The upper school is less structured in its design. It includes a “great room” – an expansive, partially enclosed classroom with accompanying project rooms – to accommodate the independent study projects prescribed by HTH-LA’s curriculum. Technology and science classrooms on the north side of the commons are adjacent to a state-of-the-art robotics lab where students can build what they have designed on computers. BAA offered its expertise to completely recreate the original building’s outdated machine shop, designing a modern lab with computerized milling machines. Students now use the space to build robots for local and national competitions.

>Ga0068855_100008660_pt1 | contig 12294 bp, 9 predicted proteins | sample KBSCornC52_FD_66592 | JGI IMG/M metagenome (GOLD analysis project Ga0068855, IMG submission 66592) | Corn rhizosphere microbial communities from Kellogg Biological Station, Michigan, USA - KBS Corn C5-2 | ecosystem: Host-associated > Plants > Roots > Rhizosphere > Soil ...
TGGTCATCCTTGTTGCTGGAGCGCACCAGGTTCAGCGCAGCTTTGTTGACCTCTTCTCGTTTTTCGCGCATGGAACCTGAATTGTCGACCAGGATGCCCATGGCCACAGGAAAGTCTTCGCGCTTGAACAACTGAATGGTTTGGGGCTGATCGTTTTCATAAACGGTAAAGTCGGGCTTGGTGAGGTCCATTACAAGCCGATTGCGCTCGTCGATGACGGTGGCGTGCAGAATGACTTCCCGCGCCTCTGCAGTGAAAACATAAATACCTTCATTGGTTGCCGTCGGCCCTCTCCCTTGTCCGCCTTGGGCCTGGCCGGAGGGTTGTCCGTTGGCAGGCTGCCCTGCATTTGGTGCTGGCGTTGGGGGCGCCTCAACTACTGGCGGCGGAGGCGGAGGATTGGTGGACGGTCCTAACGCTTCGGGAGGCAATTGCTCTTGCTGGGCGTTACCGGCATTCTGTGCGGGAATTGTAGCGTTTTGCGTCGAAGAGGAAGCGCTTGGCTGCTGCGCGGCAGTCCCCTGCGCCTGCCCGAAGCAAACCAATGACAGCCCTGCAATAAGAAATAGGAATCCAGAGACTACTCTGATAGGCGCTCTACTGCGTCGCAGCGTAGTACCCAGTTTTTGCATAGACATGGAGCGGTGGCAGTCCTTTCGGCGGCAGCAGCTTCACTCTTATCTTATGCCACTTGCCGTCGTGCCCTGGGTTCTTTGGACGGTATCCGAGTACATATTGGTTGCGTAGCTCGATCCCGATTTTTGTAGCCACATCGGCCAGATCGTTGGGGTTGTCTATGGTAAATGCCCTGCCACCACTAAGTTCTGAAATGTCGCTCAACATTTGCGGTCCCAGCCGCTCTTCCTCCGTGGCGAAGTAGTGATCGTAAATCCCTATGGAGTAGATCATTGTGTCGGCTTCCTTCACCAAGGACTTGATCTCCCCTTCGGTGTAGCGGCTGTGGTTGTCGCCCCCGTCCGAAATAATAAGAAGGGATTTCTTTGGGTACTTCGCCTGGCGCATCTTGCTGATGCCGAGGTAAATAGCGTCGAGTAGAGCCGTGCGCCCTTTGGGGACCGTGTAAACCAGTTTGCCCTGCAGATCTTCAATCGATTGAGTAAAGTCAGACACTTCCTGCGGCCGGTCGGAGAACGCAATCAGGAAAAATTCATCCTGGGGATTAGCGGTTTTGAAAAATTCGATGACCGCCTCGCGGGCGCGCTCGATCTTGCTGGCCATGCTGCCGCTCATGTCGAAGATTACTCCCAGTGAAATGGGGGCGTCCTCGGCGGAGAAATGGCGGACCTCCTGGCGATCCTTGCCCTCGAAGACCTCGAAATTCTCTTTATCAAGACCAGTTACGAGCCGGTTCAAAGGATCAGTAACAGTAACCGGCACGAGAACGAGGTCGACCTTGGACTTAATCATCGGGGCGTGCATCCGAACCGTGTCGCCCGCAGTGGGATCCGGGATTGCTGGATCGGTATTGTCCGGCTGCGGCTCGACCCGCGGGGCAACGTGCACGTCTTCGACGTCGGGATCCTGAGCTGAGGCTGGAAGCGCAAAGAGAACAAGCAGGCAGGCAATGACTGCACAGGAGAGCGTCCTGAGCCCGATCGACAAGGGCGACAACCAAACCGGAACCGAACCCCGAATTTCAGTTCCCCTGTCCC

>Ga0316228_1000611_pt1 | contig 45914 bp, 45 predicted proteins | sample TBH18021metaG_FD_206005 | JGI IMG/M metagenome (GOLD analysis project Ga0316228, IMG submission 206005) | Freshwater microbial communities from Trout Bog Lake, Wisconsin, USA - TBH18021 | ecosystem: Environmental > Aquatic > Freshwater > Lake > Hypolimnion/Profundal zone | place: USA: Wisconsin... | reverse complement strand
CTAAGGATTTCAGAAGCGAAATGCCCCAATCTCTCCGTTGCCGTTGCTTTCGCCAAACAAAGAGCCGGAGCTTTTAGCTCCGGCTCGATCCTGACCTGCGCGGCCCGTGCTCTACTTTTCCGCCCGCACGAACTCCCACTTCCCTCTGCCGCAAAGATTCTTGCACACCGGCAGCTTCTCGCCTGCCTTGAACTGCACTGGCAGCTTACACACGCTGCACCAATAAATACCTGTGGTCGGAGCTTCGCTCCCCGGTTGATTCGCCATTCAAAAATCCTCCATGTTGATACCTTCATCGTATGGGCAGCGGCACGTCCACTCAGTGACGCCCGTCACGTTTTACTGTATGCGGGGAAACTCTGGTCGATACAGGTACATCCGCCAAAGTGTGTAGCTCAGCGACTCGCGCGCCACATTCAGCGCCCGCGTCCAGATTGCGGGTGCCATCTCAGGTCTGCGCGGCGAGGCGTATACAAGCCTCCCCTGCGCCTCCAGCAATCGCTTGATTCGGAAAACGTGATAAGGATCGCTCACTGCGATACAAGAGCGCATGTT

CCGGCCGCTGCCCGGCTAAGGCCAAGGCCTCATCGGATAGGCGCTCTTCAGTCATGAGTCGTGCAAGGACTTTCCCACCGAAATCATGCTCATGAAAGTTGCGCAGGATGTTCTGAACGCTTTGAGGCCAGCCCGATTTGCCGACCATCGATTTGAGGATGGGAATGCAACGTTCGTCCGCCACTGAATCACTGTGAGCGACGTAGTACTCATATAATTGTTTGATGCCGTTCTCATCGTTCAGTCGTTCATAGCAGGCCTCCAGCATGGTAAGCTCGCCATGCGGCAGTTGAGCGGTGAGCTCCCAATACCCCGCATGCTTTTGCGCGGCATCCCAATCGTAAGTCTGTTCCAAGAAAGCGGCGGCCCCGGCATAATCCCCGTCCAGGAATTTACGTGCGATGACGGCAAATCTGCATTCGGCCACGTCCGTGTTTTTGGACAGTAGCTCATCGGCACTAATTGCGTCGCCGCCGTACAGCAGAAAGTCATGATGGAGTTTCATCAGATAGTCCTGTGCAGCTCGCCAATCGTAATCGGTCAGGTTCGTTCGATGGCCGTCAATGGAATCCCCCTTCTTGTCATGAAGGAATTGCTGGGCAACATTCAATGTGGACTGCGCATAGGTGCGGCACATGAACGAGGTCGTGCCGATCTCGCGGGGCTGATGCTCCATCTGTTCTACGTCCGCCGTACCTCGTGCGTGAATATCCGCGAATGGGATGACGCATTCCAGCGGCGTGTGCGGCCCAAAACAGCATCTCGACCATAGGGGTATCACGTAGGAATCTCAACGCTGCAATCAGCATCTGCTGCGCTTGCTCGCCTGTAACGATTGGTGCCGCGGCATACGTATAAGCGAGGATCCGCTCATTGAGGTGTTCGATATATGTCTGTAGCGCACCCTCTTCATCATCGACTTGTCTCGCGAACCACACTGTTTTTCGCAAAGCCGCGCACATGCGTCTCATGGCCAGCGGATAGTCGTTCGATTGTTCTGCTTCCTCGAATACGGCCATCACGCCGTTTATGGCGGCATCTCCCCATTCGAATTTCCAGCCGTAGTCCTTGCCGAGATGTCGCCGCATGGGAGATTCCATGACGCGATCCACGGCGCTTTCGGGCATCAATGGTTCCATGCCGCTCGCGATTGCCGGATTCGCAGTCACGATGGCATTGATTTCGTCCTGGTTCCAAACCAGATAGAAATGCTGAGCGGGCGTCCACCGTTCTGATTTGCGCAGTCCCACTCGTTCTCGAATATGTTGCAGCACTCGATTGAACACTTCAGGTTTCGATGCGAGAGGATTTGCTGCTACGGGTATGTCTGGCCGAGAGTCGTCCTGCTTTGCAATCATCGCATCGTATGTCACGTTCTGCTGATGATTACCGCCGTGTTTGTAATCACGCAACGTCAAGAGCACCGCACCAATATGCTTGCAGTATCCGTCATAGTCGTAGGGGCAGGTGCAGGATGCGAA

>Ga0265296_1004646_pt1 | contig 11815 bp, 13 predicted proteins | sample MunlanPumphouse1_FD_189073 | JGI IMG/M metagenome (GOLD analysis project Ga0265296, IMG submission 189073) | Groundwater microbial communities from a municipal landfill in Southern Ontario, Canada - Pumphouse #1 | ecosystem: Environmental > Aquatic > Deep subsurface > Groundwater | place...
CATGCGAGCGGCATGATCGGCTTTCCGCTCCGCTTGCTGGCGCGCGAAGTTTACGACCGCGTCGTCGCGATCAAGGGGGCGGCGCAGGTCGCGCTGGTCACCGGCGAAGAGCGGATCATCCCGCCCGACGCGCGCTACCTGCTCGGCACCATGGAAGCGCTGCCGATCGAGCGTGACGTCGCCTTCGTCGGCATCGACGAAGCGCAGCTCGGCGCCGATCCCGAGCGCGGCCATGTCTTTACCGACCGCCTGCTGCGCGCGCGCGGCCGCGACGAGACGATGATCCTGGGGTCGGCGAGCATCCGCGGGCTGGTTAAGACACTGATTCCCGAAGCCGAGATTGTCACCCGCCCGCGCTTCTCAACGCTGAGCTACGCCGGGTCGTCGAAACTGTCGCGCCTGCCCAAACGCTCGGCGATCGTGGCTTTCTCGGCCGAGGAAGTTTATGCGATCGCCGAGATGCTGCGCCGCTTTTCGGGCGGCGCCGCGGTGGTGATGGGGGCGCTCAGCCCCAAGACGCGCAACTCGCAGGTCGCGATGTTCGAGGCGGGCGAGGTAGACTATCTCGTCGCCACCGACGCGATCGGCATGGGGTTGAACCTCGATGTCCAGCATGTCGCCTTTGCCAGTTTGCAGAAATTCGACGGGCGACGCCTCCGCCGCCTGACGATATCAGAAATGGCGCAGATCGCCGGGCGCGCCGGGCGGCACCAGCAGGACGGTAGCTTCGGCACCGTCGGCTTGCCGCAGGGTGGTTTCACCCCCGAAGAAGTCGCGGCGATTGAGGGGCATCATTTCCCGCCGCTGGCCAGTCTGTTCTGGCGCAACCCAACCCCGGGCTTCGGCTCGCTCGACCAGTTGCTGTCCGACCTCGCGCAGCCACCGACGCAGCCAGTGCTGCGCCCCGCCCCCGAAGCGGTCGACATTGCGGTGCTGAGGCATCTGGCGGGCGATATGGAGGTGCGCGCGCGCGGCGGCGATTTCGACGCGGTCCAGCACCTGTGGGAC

HTH-LA exceeds the California Energy Commission’s High Performance Schools standards. The building uses 10% less energy than the state’s Title 24 requires and will serve as a model for new schools of the future. Skylights, roof monitors, and high clerestories with light shelves bring controlled natural light into the school, minimizing the need for electric light. In the soaring commons area, the curving steel-beamed ceiling meets with a bank of north-facing windows that capture natural light. High performance glazing minimizes solar heat gain in the summer and heat loss in the winter, while maximizing the daylight that shines into the school. The building’s roof was designed to use photovoltaic panels. Cool roof materials and heat-reflective paint stabilize indoor temperatures. Fifty-year-old sycamore trees and low-maintenance native plants offer natural shade on the south side of the school and outdoor patios, which are irrigated using low-volume drip irrigation. Inside, the architects specified formaldehyde-free furnishings, casework, and materials, and non-toxic paints and coatings to minimize emissions of volatile organic compounds.